Technology continues to change the printing industry. According to McKay, the digital age is now making possible beautiful color in large format graphics that can be printed on canvas, vinyl, paper and any number of other media. Also, the personalization factor is becoming more important. Keyline Graphics intends to keep pace with these changes. Keyline is currently direct to plate on all presses but, according to McKay, he looks forward to when digital presses are able to print an eight-page, full format sheet. At that time he predicts digital printing will really take off.

A concern the McKay has for the future of printing is that the industry has not done a good job of recruiting people over the past 25 years. According to McKay, “We had computers, Photoshop and were performing magic and could have attracted kids that would have been excited about the industry. Now with video games and other things, those same kids have their heads elsewhere and we’ve lost a whole generation of talent. For years, unions required seven years of apprenticeship before promoting someone to journeyman (stripper), which is now a dead art. There is no way kids today will do that.”

McKay has no doubt that the printing industry is here to stay. It will change and the survivors will have to change with it. The question is, will it still be an art form or will it just be another commodity?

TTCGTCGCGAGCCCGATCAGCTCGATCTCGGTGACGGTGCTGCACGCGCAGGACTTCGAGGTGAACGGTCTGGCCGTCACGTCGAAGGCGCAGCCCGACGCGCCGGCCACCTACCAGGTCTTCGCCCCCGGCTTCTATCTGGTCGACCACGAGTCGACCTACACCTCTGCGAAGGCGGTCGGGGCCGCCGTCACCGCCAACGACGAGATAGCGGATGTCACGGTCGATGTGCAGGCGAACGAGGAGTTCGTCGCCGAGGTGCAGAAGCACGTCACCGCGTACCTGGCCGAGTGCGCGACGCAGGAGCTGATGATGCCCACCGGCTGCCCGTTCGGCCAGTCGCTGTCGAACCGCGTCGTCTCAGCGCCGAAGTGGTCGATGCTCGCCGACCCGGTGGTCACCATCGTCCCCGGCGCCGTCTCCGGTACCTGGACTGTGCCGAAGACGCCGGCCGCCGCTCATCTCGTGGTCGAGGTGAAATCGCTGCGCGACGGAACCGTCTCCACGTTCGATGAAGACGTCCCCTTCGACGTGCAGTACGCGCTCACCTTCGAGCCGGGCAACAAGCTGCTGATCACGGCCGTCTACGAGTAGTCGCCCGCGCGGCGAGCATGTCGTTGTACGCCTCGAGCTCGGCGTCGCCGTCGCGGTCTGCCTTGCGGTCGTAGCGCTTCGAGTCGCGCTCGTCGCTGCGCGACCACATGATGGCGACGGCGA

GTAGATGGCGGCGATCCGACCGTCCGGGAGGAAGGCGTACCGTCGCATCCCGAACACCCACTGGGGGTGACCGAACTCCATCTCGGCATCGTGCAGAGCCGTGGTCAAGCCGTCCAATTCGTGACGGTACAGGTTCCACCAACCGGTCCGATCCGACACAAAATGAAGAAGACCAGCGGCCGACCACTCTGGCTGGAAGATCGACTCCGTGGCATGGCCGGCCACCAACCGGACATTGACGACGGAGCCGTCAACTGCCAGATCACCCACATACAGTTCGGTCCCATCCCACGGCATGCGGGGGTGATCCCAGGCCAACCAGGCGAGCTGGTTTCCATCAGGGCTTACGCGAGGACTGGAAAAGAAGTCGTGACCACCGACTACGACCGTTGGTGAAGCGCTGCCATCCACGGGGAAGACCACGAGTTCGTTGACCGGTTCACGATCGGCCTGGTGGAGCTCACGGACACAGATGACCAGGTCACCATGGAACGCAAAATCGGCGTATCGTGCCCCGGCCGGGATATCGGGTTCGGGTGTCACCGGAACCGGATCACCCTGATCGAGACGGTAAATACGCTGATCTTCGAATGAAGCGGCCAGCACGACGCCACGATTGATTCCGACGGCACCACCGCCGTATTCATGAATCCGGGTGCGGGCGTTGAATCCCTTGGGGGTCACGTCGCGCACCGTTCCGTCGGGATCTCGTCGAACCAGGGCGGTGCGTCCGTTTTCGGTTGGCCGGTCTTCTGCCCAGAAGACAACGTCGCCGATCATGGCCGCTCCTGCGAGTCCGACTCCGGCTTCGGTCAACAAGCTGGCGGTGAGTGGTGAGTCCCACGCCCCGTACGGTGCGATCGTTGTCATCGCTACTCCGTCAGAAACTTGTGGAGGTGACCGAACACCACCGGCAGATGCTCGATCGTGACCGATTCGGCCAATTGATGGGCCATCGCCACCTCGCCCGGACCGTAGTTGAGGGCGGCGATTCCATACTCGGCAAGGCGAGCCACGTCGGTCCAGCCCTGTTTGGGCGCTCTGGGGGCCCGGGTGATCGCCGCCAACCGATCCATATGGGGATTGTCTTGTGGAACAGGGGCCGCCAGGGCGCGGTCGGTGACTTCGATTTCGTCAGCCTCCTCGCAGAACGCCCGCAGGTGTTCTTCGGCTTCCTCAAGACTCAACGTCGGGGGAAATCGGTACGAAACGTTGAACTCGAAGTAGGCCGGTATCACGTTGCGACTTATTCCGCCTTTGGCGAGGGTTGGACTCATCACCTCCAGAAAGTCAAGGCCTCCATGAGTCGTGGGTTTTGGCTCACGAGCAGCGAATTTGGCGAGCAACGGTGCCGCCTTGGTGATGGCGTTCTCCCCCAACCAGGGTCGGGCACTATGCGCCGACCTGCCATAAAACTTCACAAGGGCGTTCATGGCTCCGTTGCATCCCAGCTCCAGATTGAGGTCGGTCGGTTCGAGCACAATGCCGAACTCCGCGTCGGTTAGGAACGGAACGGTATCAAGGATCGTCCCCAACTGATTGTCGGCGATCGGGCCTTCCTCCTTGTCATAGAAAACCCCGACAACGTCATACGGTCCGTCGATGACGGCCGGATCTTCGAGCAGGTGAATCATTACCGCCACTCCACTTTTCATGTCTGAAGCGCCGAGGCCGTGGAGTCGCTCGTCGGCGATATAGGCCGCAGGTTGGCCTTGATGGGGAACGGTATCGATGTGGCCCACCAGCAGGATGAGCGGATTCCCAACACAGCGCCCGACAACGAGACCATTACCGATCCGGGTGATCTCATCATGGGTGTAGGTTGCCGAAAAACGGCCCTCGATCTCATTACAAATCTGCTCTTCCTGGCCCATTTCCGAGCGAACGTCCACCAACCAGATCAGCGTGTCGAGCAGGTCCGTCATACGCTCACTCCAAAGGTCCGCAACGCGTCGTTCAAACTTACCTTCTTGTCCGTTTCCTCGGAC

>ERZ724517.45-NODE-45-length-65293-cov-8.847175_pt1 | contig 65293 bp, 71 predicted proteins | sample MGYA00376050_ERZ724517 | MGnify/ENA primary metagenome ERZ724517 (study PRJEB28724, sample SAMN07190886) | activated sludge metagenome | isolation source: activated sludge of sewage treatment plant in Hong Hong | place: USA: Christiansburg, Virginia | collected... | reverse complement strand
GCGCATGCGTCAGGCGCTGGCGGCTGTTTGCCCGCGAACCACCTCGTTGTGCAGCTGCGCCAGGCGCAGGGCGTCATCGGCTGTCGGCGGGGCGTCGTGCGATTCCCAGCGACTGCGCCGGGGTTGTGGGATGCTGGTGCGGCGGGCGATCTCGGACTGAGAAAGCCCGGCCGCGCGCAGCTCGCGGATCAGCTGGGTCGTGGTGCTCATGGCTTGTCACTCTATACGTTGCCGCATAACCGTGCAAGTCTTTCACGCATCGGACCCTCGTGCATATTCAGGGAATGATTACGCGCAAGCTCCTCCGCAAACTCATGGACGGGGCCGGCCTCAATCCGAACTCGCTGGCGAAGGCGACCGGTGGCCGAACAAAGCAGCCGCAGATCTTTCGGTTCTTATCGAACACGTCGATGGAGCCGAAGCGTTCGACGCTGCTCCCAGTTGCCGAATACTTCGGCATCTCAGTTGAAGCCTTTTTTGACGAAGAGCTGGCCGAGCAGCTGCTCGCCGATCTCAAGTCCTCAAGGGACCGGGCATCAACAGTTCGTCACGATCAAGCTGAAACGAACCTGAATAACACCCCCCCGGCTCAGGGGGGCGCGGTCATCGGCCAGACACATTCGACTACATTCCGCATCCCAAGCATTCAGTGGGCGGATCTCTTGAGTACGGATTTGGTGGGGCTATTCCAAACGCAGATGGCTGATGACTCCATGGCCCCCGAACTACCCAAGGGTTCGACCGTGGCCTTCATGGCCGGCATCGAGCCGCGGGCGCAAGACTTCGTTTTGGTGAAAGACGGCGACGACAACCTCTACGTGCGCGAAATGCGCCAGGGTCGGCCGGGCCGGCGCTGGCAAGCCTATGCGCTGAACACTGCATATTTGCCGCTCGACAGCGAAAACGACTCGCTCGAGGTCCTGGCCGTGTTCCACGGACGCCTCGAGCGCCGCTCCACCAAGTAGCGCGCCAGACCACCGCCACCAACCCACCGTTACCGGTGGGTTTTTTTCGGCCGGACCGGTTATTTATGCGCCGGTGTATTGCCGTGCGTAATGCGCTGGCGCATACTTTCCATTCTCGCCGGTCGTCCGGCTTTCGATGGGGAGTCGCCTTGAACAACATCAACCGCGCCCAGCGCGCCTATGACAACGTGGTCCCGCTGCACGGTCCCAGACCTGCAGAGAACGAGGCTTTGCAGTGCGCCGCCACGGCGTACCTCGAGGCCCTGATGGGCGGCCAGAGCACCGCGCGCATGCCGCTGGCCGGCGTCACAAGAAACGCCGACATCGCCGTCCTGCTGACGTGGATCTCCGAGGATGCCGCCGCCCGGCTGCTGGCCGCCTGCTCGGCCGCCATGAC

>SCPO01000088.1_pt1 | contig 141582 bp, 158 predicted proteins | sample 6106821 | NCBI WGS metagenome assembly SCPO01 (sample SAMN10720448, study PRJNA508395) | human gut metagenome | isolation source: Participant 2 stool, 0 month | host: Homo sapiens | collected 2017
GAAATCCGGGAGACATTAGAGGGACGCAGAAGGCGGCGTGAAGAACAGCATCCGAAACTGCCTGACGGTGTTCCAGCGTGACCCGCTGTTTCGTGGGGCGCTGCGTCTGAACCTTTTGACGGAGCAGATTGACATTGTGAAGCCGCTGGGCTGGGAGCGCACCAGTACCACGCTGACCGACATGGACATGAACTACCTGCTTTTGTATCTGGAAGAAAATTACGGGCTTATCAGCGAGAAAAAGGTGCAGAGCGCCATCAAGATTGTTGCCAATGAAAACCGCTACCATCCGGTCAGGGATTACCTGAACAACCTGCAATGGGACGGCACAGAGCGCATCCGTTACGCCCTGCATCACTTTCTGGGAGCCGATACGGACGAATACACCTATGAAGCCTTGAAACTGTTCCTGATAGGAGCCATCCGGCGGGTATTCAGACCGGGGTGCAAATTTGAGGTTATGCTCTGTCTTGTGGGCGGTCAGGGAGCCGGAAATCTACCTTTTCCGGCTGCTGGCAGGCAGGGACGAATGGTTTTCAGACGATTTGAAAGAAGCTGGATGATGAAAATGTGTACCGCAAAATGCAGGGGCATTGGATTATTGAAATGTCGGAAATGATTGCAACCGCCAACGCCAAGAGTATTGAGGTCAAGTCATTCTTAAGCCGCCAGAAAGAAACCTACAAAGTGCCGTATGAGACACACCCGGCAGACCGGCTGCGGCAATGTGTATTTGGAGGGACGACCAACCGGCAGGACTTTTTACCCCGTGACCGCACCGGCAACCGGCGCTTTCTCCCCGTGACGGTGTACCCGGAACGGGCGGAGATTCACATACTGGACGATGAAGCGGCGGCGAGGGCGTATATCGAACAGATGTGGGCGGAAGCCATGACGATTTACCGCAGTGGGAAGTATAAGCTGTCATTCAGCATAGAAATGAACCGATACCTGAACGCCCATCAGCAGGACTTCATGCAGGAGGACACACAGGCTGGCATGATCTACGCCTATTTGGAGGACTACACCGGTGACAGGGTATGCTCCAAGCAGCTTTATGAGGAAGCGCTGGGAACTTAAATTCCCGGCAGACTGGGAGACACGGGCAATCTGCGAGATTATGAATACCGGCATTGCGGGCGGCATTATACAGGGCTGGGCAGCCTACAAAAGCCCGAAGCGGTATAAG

Golden Bell Press
Finding a niche and serving your own printing needs has been the success of Golden Bell Press at 2403 Champa Street. President, Larry Bell, after taking over his father’s printing company, has become more of a publisher than a printer. His base for the printing is several national magazine titles that he has developed, prints and mails. He still does traditional sheet-fed printing of all types, but that is the profit on the business. The overhead is paid by his publications.

Publication Printers
One of the oldest and probably the largest printer in the Metro area with 250 employees, is Publication Printers located at 2001 S. Platte River Drive. Founded in 1979 by Gary and IV Rosenberg, the business is still owned by the Rosenberg family. True to its name, Publication Printers, that’s what they print, publications. This includes catalogs, periodicals, visitor’s guides, anything magazine or newspaper format. Current publications include Hooters, Fit Body, Planet Muscle and most recently added, all programs and yearbooks for the Denver Broncos.